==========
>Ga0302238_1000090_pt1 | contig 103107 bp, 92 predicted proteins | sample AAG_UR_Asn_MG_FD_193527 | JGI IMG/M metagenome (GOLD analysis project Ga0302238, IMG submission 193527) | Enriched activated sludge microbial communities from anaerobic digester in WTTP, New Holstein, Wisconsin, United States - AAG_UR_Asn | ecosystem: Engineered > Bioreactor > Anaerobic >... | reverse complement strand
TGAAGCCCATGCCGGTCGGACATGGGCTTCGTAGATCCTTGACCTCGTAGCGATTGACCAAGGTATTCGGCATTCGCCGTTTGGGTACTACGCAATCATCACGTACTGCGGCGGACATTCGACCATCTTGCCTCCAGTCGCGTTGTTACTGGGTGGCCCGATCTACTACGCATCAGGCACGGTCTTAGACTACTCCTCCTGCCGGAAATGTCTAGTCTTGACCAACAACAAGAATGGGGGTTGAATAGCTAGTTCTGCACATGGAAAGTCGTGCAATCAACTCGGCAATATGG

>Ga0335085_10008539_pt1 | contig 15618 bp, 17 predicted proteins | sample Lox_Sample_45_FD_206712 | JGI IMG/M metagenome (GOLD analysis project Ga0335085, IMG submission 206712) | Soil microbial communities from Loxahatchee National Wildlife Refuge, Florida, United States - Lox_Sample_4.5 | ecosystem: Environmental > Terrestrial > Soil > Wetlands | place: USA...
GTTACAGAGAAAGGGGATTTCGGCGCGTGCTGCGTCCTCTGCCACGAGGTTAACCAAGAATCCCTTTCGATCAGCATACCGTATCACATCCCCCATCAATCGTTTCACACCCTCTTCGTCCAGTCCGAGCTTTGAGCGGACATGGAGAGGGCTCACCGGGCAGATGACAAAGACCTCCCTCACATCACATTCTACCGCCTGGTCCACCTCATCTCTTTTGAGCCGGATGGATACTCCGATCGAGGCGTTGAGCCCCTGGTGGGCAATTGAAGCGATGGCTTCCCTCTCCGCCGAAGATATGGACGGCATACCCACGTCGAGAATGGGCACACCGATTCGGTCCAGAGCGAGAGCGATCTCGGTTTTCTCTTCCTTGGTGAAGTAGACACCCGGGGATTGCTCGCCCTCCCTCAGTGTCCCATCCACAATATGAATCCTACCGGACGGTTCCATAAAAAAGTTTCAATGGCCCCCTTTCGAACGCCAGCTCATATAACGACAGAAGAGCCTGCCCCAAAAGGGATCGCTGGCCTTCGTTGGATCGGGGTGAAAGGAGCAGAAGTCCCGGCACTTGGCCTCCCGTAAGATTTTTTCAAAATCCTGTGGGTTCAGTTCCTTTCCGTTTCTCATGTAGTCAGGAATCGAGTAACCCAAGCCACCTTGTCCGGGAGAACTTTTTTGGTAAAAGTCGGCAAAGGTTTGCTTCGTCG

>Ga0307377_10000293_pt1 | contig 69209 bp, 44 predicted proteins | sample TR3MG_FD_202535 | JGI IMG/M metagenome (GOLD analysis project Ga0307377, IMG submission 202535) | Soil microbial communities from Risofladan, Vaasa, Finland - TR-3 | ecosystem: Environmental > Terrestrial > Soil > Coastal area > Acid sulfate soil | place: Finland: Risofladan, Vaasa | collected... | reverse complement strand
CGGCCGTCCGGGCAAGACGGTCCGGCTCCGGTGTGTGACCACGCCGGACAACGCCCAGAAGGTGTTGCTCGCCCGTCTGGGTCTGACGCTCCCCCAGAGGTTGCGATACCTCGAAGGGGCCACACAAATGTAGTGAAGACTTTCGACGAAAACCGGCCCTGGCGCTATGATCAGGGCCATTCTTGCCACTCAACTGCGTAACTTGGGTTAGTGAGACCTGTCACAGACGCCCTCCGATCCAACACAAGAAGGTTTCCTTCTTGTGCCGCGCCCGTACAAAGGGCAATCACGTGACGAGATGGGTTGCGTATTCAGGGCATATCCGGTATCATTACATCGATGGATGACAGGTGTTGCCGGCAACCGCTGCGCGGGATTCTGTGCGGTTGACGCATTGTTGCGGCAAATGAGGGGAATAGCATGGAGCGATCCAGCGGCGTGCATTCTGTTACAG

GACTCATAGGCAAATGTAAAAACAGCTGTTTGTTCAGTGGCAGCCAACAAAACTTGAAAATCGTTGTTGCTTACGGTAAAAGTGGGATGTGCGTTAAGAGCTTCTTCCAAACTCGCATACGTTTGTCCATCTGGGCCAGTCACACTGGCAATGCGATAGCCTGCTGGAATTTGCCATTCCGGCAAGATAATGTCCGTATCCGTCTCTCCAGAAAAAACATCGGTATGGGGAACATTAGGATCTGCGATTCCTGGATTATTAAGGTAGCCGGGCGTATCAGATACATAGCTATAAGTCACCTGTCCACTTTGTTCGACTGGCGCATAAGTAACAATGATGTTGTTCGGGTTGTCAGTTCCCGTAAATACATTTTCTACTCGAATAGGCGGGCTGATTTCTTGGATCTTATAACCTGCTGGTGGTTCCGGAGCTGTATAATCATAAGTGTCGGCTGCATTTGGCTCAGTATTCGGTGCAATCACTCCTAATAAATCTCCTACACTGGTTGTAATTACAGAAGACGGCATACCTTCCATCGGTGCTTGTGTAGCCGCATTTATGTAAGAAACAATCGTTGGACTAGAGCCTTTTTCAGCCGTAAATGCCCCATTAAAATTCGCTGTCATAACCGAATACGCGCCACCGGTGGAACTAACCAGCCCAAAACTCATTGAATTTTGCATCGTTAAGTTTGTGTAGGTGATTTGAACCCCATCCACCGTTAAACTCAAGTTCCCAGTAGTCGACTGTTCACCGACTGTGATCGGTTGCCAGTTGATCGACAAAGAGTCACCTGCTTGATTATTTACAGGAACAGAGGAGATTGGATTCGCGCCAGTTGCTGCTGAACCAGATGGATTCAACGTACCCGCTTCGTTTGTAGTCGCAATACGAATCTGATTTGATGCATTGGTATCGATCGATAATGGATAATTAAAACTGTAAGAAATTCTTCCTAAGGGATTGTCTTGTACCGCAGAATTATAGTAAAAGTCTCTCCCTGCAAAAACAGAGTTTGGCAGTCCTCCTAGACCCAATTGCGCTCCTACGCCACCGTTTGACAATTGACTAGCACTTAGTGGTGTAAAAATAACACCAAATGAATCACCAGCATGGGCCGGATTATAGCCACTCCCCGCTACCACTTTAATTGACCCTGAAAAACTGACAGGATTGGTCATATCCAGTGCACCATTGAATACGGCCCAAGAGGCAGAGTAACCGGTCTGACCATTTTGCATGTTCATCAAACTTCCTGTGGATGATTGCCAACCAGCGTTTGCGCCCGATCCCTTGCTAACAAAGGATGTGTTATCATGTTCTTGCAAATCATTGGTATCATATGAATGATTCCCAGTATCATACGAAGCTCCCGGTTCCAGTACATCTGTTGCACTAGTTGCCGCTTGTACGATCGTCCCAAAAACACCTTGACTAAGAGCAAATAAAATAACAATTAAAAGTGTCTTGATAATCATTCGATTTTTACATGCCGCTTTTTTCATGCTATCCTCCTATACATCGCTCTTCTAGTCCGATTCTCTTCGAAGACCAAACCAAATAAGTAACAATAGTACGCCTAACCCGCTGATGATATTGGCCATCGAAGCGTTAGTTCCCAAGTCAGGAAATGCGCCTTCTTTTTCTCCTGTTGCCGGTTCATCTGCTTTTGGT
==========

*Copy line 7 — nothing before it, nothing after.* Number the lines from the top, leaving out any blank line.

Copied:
GACTCATAGGCAAATGTAAAAACAGCTGTTTGTTCAGTGGCAGCCAACAAAACTTGAAAATCGTTGTTGCTTACGGTAAAAGTGGGATGTGCGTTAAGAGCTTCTTCCAAACTCGCATACGTTTGTCCATCTGGGCCAGTCACACTGGCAATGCGATAGCCTGCTGGAATTTGCCATTCCGGCAAGATAATGTCCGTATCCGTCTCTCCAGAAAAAACATCGGTATGGGGAACATTAGGATCTGCGATTCCTGGATTATTAAGGTAGCCGGGCGTATCAGATACATAGCTATAAGTCACCTGTCCACTTTGTTCGACTGGCGCATAAGTAACAATGATGTTGTTCGGGTTGTCAGTTCCCGTAAATACATTTTCTACTCGAATAGGCGGGCTGATTTCTTGGATCTTATAACCTGCTGGTGGTTCCGGAGCTGTATAATCATAAGTGTCGGCTGCATTTGGCTCAGTATTCGGTGCAATCACTCCTAATAAATCTCCTACACTGGTTGTAATTACAGAAGACGGCATACCTTCCATCGGTGCTTGTGTAGCCGCATTTATGTAAGAAACAATCGTTGGACTAGAGCCTTTTTCAGCCGTAAATGCCCCATTAAAATTCGCTGTCATAACCGAATACGCGCCACCGGTGGAACTAACCAGCCCAAAACTCATTGAATTTTGCATCGTTAAGTTTGTGTAGGTGATTTGAACCCCATCCACCGTTAAACTCAAGTTCCCAGTAGTCGACTGTTCACCGACTGTGATCGGTTGCCAGTTGATCGACAAAGAGTCACCTGCTTGATTATTTACAGGAACAGAGGAGATTGGATTCGCGCCAGTTGCTGCTGAACCAGATGGATTCAACGTACCCGCTTCGTTTGTAGTCGCAATACGAATCTGATTTGATGCATTGGTATCGATCGATAATGGATAATTAAAACTGTAAGAAATTCTTCCTAAGGGATTGTCTTGTACCGCAGAATTATAGTAAAAGTCTCTCCCTGCAAAAACAGAGTTTGGCAGTCCTCCTAGACCCAATTGCGCTCCTACGCCACCGTTTGACAATTGACTAGCACTTAGTGGTGTAAAAATAACACCAAATGAATCACCAGCATGGGCCGGATTATAGCCACTCCCCGCTACCACTTTAATTGACCCTGAAAAACTGACAGGATTGGTCATATCCAGTGCACCATTGAATACGGCCCAAGAGGCAGAGTAACCGGTCTGACCATTTTGCATGTTCATCAAACTTCCTGTGGATGATTGCCAACCAGCGTTTGCGCCCGATCCCTTGCTAACAAAGGATGTGTTATCATGTTCTTGCAAATCATTGGTATCATATGAATGATTCCCAGTATCATACGAAGCTCCCGGTTCCAGTACATCTGTTGCACTAGTTGCCGCTTGTACGATCGTCCCAAAAACACCTTGACTAAGAGCAAATAAAATAACAATTAAAAGTGTCTTGATAATCATTCGATTTTTACATGCCGCTTTTTTCATGCTATCCTCCTATACATCGCTCTTCTAGTCCGATTCTCTTCGAAGACCAAACCAAATAAGTAACAATAGTACGCCTAACCCGCTGATGATATTGGCCATCGAAGCGTTAGTTCCCAAGTCAGGAAATGCGCCTTCTTTTTCTCCTGTTGCCGGTTCATCTGCTTTTGGT